COLUMBIA, S.C. (AP) - Gangs are taking over the main Department of Juvenile Justice prison in South Carolina, starting three riots in eight months and causing prisoners and staff to fear for their lives, a corrections officer said Thursday.
“Is DJJ in a crisis? Yes. Am I afraid? Yes. Is there an escalation of violence? Yes,” Catherine McKnight told a House committee investigating the agency.
Later, DJJ Director Sylvia Murray told the House Legislative Oversight Committee that the agency hasn’t had a gang intervention specialist in a year and the police chief’s job was open for almost three years despite having more than $3 million in the bank.
Murray says DJJ is taking steps to protect prisoner and staff safety, like implementing stricter discipline, installing glass that isn’t broken easily and sinks that can’t be ripped from walls, and housing juveniles based on risk.
“We have been in the process for months of doing a lot of these things. But because of the urgency of the event last month, we saw the need to actually speed this up a bit,” Murray said.
Lawmakers were angry. They ordered a legislative audit of the agency.
“You don’t have a gang specialist, you don’t have a chief, but you’re putting that nice lady without a gun in the midst of a group of people who hate each other? And I’m sending, sometimes, voluntarily, children to your department and putting them in the middle of a gang war,” said Republican Rep. Doug Brannon, a lawyer from Landrum who works in Family Court.
The state’s juvenile prison system has been troubled before. A 1990 lawsuit over physical abuse and overcrowding led the federal government to monitor youth prisons in South Carolina for eight years. There also have been recent problems with the Department of Social Services, which is asking for more caseworkers after critics said a penny-pinching director caused child abuse cases to fall through the cracks.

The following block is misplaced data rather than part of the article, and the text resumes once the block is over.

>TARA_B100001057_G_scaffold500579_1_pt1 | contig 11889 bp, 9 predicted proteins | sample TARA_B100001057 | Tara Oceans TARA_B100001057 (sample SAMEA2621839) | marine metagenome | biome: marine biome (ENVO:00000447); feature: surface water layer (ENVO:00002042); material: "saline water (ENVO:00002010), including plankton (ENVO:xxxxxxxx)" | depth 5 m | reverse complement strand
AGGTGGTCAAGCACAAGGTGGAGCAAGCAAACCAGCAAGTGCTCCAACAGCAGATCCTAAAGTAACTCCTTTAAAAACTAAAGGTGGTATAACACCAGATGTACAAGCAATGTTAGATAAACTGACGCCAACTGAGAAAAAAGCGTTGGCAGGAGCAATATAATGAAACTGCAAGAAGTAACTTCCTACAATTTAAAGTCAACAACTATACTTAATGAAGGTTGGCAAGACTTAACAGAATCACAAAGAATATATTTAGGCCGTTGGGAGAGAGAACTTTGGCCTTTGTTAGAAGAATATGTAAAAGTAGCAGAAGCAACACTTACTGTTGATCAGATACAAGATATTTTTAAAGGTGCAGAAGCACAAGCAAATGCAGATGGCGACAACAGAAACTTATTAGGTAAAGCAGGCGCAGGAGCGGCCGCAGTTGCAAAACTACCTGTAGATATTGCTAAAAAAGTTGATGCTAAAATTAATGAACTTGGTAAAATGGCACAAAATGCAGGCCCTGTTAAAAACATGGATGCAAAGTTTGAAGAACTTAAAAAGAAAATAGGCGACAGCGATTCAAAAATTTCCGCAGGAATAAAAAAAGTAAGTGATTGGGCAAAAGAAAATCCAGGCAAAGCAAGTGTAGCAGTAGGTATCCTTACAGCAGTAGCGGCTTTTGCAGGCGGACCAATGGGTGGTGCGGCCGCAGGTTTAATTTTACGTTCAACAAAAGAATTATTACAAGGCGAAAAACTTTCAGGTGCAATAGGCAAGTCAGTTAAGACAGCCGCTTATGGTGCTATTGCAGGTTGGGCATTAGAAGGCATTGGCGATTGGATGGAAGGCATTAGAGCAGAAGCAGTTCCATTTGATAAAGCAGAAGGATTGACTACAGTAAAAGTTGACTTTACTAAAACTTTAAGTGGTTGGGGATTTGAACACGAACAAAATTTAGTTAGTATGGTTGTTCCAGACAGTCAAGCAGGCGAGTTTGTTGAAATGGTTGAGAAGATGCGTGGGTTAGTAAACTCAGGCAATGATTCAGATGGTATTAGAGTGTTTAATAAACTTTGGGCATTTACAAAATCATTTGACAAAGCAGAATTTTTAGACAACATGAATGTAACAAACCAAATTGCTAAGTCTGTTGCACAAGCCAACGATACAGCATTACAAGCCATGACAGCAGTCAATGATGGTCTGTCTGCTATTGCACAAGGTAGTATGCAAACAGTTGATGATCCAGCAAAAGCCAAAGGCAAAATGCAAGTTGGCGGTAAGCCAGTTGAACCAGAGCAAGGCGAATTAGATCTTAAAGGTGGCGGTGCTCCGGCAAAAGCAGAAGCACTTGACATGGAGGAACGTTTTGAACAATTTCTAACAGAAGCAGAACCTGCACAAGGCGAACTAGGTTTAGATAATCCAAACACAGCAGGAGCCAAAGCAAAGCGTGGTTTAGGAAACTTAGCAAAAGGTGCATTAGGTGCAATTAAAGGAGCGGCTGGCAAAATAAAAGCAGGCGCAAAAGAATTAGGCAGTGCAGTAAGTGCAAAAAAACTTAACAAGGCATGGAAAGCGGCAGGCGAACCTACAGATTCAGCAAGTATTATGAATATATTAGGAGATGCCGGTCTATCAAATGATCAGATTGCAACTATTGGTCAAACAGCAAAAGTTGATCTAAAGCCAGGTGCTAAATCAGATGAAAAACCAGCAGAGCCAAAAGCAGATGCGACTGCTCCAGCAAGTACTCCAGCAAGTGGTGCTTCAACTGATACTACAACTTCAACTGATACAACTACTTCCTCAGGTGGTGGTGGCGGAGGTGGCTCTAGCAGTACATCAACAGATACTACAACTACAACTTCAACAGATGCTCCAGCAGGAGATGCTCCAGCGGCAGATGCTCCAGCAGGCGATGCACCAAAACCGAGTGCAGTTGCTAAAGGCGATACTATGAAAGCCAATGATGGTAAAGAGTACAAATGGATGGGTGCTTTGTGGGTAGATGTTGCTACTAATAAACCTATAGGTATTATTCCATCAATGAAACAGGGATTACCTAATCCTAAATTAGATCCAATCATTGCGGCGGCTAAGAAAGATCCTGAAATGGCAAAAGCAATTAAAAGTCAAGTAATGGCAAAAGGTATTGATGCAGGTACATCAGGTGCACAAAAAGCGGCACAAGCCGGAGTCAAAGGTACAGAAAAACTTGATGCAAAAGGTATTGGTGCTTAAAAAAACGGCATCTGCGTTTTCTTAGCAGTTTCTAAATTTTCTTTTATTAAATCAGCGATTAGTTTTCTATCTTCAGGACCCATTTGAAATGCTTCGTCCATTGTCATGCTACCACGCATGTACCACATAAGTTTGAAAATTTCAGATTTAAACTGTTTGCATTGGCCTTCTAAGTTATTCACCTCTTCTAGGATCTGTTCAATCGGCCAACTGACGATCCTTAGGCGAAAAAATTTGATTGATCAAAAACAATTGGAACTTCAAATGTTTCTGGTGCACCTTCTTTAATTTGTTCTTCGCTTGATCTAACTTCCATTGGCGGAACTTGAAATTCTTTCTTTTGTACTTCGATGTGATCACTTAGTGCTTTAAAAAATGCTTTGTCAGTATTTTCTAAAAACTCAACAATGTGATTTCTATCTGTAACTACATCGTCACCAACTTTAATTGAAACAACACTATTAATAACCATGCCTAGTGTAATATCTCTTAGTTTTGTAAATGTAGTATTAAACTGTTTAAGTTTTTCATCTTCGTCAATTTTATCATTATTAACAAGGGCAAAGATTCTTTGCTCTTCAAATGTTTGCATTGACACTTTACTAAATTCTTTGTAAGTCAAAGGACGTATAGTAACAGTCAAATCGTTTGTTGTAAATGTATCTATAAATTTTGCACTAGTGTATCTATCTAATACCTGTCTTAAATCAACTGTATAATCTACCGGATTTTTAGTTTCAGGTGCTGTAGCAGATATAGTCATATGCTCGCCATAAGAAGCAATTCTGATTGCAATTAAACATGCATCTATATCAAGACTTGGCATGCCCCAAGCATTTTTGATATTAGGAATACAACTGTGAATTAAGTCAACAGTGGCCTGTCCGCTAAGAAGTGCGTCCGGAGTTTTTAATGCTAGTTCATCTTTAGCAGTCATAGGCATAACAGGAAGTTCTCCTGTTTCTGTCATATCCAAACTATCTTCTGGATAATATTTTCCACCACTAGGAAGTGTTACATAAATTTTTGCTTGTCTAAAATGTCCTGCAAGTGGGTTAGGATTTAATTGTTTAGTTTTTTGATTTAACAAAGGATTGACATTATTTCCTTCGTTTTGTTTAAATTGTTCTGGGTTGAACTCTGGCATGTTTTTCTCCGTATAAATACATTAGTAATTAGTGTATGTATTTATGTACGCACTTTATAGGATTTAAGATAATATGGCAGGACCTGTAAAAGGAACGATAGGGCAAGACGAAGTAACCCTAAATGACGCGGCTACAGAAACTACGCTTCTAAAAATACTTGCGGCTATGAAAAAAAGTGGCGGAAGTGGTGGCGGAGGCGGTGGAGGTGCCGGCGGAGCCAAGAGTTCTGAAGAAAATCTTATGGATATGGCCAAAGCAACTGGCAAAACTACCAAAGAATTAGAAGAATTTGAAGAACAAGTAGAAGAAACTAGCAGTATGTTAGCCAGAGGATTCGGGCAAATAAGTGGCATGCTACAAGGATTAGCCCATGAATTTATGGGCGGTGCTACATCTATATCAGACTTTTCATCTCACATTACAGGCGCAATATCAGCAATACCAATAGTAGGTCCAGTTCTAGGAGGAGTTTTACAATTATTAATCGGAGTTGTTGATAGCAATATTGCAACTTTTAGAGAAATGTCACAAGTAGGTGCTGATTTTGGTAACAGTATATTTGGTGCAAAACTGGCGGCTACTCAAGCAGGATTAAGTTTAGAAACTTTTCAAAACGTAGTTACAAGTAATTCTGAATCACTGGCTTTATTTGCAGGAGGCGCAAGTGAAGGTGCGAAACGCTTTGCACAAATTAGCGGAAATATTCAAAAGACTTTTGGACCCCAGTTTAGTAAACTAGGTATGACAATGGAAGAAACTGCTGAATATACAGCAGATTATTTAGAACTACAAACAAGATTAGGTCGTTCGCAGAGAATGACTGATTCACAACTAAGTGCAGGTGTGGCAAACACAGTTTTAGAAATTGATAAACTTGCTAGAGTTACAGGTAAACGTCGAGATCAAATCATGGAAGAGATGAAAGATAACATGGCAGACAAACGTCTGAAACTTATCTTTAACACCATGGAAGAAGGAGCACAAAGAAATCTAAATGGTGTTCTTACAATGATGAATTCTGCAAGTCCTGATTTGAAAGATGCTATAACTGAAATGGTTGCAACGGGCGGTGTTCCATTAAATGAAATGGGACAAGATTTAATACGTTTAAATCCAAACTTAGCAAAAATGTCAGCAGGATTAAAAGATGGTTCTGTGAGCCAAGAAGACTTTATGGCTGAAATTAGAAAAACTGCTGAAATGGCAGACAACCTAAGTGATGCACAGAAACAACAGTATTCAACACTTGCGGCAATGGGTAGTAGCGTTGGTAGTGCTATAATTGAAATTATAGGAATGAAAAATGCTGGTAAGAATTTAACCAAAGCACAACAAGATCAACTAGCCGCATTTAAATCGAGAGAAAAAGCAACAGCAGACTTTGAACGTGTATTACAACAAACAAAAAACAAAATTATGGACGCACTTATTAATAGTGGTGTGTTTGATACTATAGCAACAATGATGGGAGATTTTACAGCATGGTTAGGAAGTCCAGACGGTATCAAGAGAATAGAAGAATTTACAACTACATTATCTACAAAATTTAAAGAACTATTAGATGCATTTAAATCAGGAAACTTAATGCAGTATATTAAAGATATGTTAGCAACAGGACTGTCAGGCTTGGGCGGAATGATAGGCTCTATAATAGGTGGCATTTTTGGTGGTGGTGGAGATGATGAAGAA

McKnight works at the juvenile prison wing where a number of prisoners rioted on Feb. 26. Sinks were torn from walls and thrown through glass windows. Some prisoners made it to the parking lot where they destroyed police cars and other property. One male inmate made it to the dorm where female inmates live, authorities said.
McKnight wasn’t on duty, but she said she saw the aftermath and cried. “It was destroyed as if a tornado went through it,” McKnight said.
The February riot was sparked by six or seven juvenile prisoners from a rival gang beating up a gang leader at a black history month event, McKnight said.
“The gangs have taken over,” McKnight said.
Arrest warrants show five juveniles have been charged as adults after the riots. The charges include attempted sexual assault and burglary for breaking into the girls dorm, attempted murder for trying to run someone over in a car and arson for setting toilet paper on fire. DJJ officials say more charges against more people are possible.
There are other problems too. McKnight said guards like her can’t put prisoners in lockdown without permission of a supervisor, even if that person isn’t at the facility. She said sometimes the supervisor never calls back.
The juvenile prison in Columbia handles the 100 or so most dangerous juvenile offenders. There are more than 40 other facilities across the state.
The DJJ director thanked McKnight for testifying and bringing problems to her attention. Lawmakers on the committee were also appreciative, with Chairman Kirkman Finlay asking the 60-year-old officer, who has worked at DJJ for nine years after retiring from the Federal Reserve System, how close she was to her next retirement.
McKnight said she wanted to work about another year, and Finlay stared at the DJJ director as he told committee staffers to check on McKnight from time to time and make sure she was OK.
“The perception of retaliation is as bad as retaliation,” said Finlay, R-Columbia. “It breeds a culture, a quiet acquiescence to appalling facts.”
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